Prop. 8 ruling raises fears about effects on other initiatives
SACRAMENTO — Activists on both sides of the bitter fight over same-sex marriage managed to agree on one thing in the wake of Wednesday’s U.S. Supreme Court decision.
The justices, they said, set a worrisome precedent by giving elected officials undue power over ballot initiatives.
The court essentially voided Proposition 8, a measure placed on the state ballot by foes of gay marriage and passed by voters in 2008. The justices said supporters of the initiative had no standing to defend the measure after state leaders — who opposed the law — had refused to do so.
Their reasoning drew a testy dissent from Justice Anthony M. Kennedy, a Sacramento native, who wrote that the decision “disrespects and disparages” California’s political process — a staple of which is the ballot initiative.
The court, Kennedy wrote, did “not take into account the fundamental principles or the practical dynamics of the initiative system in California.”
Many in the state, regardless of their views on same-sex unions, shared Kennedy’s sentiment, fearing that elected officials now have permission to scuttle initiatives they dislike by simply deciding not to defend them in federal court.
“The initiative process, by its nature, is designed to bypass elected officials,” said Jon Coupal, president of the Howard Jarvis Taxpayers Assn., a group named for the man who transformed California government in 1978 with Proposition 13, a ballot initiative that reined in property taxes.
“Anything that vests power in those elected officials over the initiative process is a dangerous move,” Coupal said.
Even Lt. Gov. Gavin Newsom, an early supporter of same-sex marriage when he was San Francisco’s mayor and an opponent of Proposition 8, expressed such reservations.
“I couldn’t be more excited about” the victory for gay marriage, he said. But the justices’ action raises “legitimate questions on all sides about the power of elected officials to ... trump and deny the will of the voters.”
Proposition 8 had been ruled unconstitutional by federal judges, and supporters of the ban appealed to the U.S. Supreme Court. Lynda Gledhill, a spokeswoman for state Atty. Gen. Kamala Harris, said state officials have refused to defend only one initiative in the past — Proposition 14, passed by voters in 1964 to overturn fair housing laws.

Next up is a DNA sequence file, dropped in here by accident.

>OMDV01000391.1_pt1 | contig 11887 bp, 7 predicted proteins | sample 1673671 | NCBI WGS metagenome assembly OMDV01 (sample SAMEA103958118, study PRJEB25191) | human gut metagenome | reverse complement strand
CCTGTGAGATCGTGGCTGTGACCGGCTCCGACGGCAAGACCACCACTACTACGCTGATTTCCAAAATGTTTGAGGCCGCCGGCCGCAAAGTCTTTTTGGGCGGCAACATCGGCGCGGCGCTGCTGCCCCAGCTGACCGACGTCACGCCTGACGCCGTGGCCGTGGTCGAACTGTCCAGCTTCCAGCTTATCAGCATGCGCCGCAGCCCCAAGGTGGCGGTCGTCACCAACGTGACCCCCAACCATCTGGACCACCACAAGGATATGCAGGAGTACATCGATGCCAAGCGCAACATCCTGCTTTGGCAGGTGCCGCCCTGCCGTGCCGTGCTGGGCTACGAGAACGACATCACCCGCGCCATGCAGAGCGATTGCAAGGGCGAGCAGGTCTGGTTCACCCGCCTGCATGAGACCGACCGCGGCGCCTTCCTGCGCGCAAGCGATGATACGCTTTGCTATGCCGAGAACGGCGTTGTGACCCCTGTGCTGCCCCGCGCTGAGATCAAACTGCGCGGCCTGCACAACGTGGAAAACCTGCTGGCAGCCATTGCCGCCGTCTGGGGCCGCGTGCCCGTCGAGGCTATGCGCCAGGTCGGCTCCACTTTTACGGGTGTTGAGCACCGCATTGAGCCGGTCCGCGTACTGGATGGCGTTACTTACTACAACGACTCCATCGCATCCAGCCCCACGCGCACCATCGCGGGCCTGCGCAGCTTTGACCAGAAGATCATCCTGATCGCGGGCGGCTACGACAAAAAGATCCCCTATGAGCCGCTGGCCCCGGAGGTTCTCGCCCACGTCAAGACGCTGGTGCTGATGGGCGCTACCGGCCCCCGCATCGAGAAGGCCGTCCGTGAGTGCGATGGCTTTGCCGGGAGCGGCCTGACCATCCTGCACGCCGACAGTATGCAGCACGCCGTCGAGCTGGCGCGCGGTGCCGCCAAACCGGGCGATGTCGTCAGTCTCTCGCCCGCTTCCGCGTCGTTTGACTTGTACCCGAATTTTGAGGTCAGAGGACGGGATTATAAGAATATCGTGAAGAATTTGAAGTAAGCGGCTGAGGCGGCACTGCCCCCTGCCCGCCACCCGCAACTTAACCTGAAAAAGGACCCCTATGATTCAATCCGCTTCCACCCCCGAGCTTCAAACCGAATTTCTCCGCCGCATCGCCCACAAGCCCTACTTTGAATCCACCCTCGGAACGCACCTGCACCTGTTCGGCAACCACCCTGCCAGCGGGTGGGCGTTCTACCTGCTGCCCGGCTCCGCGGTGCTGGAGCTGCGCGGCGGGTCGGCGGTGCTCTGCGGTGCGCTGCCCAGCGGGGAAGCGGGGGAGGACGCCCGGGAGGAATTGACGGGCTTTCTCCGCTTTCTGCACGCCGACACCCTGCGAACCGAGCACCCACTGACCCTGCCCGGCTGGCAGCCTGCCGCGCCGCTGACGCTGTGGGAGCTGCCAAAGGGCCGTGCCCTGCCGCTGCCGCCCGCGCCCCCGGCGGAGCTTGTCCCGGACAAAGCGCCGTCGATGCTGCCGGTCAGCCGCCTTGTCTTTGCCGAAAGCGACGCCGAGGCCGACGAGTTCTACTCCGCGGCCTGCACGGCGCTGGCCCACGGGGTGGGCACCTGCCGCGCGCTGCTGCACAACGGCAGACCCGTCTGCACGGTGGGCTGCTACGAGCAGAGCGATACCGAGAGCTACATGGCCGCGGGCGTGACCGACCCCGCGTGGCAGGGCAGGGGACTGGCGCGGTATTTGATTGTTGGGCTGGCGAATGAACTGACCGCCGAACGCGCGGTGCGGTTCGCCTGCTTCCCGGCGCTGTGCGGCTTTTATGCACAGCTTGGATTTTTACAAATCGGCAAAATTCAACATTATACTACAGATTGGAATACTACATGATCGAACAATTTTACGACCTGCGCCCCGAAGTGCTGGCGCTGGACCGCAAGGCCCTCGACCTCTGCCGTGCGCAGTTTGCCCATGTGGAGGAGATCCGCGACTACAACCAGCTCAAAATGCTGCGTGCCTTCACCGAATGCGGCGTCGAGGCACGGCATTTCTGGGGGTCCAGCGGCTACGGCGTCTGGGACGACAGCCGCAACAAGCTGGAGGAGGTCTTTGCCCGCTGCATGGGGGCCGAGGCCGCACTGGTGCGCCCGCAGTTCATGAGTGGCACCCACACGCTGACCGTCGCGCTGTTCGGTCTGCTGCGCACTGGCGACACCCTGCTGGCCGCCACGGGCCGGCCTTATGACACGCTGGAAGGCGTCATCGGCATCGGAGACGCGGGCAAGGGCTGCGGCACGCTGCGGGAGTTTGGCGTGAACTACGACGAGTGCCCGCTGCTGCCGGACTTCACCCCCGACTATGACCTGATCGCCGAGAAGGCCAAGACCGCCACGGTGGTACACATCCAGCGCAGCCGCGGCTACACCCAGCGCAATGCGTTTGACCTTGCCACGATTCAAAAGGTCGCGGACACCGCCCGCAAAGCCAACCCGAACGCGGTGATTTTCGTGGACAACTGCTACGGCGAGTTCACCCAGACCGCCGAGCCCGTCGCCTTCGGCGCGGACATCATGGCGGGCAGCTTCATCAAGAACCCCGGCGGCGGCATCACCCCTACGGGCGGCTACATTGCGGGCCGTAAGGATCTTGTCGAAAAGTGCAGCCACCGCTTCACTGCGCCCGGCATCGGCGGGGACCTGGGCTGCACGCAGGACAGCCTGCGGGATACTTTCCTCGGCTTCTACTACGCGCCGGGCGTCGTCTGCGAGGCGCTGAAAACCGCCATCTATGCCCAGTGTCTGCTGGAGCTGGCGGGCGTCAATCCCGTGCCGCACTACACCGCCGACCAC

Then-Gov. Pat Brown — the current governor’s father — said the initiative was discriminatory. The U.S. Supreme Court ultimately struck it down.
On Thursday, the younger Brown downplayed concerns about the Proposition 8 decision, saying a case with similar circumstances was “very, very unlikely to occur again.” He added, “If it does, we’ll be able to deal with it.”
State Senate leader Darrell Steinberg (D-Sacramento) said Brown and Harris were right to opt out of the court fight.
“No public official has the duty to enforce laws that are unconstitutional,” Steinberg said, adding that voters who disagree with officials’ actions can vote them out of office.
That seems unlikely as more Californians support gay marriage. A recent USC Dornsife/Los Angeles Times Poll said 58% of registered state voters think such unions should be legal, with only 36% opposed.
Many other states, including Oregon and Washington, have initiative processes that could also be affected by the Supreme Court ruling, said UC Davis law professor Vikram Amar.
“This is a problem for the 20 or so states that have direct democracy,” Amar said. “That’s a huge chunk of the country.”
California’s initiative process, created more than a century ago, allows residents to collect voters’ signatures to place proposals on the ballot without support from elected officials. The move toward more direct democracy was led by Gov. Hiram Johnson at a time when corrupt and wealthy railroad interests dominated the Legislature.
Initiatives on lightning-rod issues regularly appear on modern ballots, and others besides gay marriage have led to lengthy legal battles. Proposition 187, approved by voters in 1994 to block illegal immigrants’ access to public services, was struck down in federal court, for example.
Although Republican Gov. Pete Wilson appealed the decision, his successor, Democratic Gov. Gray Davis, was able to void much of the measure by reaching a settlement with civil rights groups in 1999.
Good-government groups, state lawmakers and others have called for changes in initiative rules in recent years, saying the procedures lead to poorly drafted laws and empower the same special interests the system was supposed to circumvent.
Brown used an initiative last year to obtain temporary tax increases. The Legislature and governor can raise taxes on their own, but Brown promised when he ran for governor that he would let voters decide. Unable to persuade Republican lawmakers to help him put the question on the ballot, he and his supporters collected petitions to place it there.
Activists are already lining up support for initiatives for next year, including proposals for new taxes on oil extraction and tobacco and one to reduce public funds in political campaigns.
Justin Levitt, a constitutional law professor at Loyola Marymount University, said California’s penchant for initiatives can withstand the Proposition 8 decision, even as it might tweak the balance of power between voters and elected officials.
“It provides for one more check on the initiative process,” Levitt said, “and that is to have a state official ... decide how vigorously to defend on appeal. That still leaves a pretty powerful initiative process.”
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